My best friend from high school tells me I'm pretentious (she often points to my blog as evidence). And I have feeling she's right, because the delight I took in escaping to the East End for Memorial Day weekend, Great Gatsby-style, was all too palpable when I walked into Elvira's house. Okay, so it wasn't the Hamptons, Montauk or Fire Island, but Elvira's town of Shoreham is the quintessence of suburban delight. Even after only a few days in the city, I was happy to escape away to spend some quality time with friends... and of course, food.

Elvira's family is from a small town of 800 in Calabria and despite being an ocean away from home, her mom brings Italy to the dining table every day. Over the course of my four nights there, I had three different types of pasta: spaghetti with a zesty nut sauce, farfalle with zucchini and penne with eggplant. On the last night there, it was a Mediterranean smorgasbord of prosciutto and melon, cheeses including the deliciously pungent pecorino (which sparked quite the heated debate) and grilled eggplant with mint (as simple as it sounds, but exponentially more amazing). I had been transported without ever having to risk a flight with Alitalia.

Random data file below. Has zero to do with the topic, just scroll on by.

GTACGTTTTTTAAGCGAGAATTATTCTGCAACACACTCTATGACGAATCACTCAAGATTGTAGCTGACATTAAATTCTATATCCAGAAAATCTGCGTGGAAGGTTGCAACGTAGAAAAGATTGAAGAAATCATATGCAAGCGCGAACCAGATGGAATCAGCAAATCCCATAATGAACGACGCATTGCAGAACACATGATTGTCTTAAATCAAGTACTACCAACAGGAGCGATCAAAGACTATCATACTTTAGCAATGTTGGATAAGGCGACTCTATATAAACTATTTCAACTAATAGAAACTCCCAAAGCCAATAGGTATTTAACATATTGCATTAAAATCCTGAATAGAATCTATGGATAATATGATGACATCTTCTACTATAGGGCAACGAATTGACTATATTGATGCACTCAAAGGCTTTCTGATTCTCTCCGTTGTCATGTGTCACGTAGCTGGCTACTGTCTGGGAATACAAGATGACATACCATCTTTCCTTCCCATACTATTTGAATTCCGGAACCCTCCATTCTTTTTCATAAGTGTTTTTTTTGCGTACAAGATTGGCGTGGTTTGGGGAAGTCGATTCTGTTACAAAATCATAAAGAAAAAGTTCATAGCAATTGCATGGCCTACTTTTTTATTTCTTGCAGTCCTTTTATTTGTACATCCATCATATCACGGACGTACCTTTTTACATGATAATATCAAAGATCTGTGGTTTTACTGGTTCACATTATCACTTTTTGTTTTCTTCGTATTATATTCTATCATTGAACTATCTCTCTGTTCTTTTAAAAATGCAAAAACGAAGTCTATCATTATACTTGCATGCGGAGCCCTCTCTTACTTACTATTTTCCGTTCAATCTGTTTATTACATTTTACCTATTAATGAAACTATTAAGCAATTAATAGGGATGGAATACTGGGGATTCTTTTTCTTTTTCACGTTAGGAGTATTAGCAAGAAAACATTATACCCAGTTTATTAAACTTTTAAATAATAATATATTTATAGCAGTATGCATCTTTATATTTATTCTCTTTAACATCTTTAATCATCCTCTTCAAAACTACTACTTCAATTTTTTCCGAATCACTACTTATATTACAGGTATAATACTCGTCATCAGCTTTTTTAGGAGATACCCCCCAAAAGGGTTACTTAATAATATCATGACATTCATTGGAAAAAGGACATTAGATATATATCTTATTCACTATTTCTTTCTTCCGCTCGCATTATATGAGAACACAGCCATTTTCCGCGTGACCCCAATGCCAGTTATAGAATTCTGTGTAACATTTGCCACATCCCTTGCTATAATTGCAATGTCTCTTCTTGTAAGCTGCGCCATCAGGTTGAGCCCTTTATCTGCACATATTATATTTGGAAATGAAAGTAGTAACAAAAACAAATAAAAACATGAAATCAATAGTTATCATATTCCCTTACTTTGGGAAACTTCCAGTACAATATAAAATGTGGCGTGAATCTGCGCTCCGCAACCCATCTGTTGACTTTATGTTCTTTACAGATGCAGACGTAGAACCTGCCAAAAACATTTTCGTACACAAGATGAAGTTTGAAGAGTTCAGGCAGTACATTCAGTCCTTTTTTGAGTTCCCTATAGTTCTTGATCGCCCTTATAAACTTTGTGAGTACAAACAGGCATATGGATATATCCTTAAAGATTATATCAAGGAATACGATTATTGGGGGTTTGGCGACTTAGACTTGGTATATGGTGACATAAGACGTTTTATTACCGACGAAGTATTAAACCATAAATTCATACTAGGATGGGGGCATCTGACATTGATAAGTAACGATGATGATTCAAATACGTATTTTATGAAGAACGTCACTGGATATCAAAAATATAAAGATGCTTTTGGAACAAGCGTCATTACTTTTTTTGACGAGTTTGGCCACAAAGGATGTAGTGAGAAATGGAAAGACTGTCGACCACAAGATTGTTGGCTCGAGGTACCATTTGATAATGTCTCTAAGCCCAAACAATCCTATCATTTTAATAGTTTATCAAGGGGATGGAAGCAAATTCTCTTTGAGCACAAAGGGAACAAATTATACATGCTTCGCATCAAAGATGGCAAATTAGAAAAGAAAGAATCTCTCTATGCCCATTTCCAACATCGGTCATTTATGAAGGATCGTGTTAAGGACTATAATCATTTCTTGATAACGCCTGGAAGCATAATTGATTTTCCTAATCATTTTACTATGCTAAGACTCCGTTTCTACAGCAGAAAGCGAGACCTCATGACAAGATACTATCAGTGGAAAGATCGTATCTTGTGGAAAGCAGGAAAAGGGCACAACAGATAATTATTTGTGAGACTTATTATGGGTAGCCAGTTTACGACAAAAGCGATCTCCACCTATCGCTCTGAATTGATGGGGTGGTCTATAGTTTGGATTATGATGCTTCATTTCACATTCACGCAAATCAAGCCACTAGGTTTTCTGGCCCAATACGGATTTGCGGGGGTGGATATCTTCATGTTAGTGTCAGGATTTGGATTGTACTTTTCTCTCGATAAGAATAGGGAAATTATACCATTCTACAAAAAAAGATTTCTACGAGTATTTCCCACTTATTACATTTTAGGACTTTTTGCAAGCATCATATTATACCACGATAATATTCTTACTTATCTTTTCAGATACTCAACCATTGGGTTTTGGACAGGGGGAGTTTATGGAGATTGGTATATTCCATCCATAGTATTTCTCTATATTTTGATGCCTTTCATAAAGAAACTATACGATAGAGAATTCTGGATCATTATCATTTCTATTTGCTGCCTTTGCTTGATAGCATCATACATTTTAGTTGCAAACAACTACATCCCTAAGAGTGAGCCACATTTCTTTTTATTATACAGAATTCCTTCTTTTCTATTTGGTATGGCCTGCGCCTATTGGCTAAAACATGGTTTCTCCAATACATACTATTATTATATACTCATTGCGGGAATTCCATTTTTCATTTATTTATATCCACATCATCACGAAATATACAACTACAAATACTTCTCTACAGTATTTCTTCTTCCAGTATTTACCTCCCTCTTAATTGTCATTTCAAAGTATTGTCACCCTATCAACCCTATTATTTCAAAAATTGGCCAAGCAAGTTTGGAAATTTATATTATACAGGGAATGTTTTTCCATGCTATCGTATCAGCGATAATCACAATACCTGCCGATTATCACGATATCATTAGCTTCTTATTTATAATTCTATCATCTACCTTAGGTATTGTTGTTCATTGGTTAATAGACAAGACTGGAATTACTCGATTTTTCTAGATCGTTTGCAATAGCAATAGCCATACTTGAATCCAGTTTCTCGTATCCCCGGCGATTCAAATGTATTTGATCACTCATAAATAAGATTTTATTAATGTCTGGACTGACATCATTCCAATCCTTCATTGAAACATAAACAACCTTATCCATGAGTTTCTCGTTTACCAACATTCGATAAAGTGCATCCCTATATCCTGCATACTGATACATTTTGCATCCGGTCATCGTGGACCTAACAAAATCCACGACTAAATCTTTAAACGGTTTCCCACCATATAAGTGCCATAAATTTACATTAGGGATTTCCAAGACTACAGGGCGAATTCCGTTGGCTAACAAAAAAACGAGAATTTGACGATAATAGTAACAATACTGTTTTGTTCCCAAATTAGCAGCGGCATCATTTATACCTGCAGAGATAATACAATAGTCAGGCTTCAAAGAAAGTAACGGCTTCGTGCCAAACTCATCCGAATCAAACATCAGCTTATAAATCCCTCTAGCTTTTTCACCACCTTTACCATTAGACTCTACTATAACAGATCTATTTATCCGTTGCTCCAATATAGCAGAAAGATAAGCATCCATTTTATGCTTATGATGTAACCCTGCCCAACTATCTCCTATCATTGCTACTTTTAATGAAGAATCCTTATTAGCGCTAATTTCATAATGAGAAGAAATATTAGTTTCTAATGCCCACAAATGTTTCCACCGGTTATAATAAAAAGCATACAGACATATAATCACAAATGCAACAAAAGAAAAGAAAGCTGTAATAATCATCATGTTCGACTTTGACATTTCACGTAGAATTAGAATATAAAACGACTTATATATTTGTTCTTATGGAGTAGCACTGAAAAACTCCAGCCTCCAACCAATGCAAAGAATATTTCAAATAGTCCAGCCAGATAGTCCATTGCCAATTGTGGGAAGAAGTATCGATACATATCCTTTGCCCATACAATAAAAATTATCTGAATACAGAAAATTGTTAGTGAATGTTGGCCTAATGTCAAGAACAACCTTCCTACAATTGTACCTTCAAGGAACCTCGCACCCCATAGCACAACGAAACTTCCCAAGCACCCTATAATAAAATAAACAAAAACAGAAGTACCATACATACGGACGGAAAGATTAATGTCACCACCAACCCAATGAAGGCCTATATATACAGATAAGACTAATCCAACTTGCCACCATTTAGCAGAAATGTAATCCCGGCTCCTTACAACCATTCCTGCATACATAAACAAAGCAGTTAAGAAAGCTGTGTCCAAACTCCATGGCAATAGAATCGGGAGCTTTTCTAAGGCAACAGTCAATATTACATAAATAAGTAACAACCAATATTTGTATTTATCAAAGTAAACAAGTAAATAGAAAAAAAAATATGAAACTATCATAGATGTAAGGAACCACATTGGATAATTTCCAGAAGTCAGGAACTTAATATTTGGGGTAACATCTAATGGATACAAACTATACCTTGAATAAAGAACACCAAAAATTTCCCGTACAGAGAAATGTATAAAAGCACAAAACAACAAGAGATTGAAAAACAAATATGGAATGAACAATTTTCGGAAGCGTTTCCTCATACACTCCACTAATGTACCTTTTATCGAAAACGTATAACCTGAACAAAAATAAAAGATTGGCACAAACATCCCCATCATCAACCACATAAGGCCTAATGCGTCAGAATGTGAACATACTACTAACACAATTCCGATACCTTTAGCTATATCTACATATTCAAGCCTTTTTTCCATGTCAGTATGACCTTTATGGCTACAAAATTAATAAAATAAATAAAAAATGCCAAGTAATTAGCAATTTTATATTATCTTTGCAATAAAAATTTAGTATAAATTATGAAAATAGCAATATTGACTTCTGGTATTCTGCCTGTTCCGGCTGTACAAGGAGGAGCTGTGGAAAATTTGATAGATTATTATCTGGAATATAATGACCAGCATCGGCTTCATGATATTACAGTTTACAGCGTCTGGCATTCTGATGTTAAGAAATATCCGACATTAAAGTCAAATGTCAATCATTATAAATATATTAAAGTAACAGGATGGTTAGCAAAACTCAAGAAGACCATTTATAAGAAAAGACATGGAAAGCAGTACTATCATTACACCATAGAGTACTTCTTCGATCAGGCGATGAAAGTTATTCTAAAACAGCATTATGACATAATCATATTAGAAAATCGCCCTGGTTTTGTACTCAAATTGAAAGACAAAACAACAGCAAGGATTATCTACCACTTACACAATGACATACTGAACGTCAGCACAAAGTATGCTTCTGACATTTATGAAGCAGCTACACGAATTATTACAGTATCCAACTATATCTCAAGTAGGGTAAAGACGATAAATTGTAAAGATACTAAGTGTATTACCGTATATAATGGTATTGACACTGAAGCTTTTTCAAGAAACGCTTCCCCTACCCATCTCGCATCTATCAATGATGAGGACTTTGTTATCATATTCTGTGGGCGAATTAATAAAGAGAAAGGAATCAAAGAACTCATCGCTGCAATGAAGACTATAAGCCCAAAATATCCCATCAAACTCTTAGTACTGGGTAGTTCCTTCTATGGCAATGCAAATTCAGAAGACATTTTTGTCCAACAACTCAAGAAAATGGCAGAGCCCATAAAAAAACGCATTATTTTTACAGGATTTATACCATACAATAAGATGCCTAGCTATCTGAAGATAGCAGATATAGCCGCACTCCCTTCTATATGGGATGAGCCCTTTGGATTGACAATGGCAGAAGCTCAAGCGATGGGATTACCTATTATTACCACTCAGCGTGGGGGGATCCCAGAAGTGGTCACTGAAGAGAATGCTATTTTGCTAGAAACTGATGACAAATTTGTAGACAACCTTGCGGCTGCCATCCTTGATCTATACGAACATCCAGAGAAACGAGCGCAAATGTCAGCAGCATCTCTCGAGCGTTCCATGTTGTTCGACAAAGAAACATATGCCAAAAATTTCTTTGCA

I myself had two contributions that weekend: the lemon sabayon with berries and grapefruit that I helped Elvira make for Sunday dessert, and the pitcher of mojitos I made for a trip to the beach. I thought both went off without a hitch, but Elivra complained that the sabayon tasted metallic and Taida insisted there was not enough alcohol int he mojitos. Turns out sometimes you are not your own biggest critic.

When we weren't eating, Elvira, Taida and I were either on the beach, napping, taking 4-mile runs or watching movies. A beautiful weekend away from the buzz of the city that left me delighted and obsessed with Italy all over again. Ciao, ragazzi!